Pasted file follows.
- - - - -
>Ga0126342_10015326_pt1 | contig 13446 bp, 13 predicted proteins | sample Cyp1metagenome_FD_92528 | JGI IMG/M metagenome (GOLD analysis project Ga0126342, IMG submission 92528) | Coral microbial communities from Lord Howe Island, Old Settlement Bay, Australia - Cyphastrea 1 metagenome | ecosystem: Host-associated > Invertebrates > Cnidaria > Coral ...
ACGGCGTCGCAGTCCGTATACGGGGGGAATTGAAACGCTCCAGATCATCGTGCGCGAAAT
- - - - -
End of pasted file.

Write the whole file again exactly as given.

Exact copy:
>Ga0126342_10015326_pt1 | contig 13446 bp, 13 predicted proteins | sample Cyp1metagenome_FD_92528 | JGI IMG/M metagenome (GOLD analysis project Ga0126342, IMG submission 92528) | Coral microbial communities from Lord Howe Island, Old Settlement Bay, Australia - Cyphastrea 1 metagenome | ecosystem: Host-associated > Invertebrates > Cnidaria > Coral ...
ACGGCGTCGCAGTCCGTATACGGGGGGAATTGAAACGCTCCAGATCATCGTGCGCGAAAT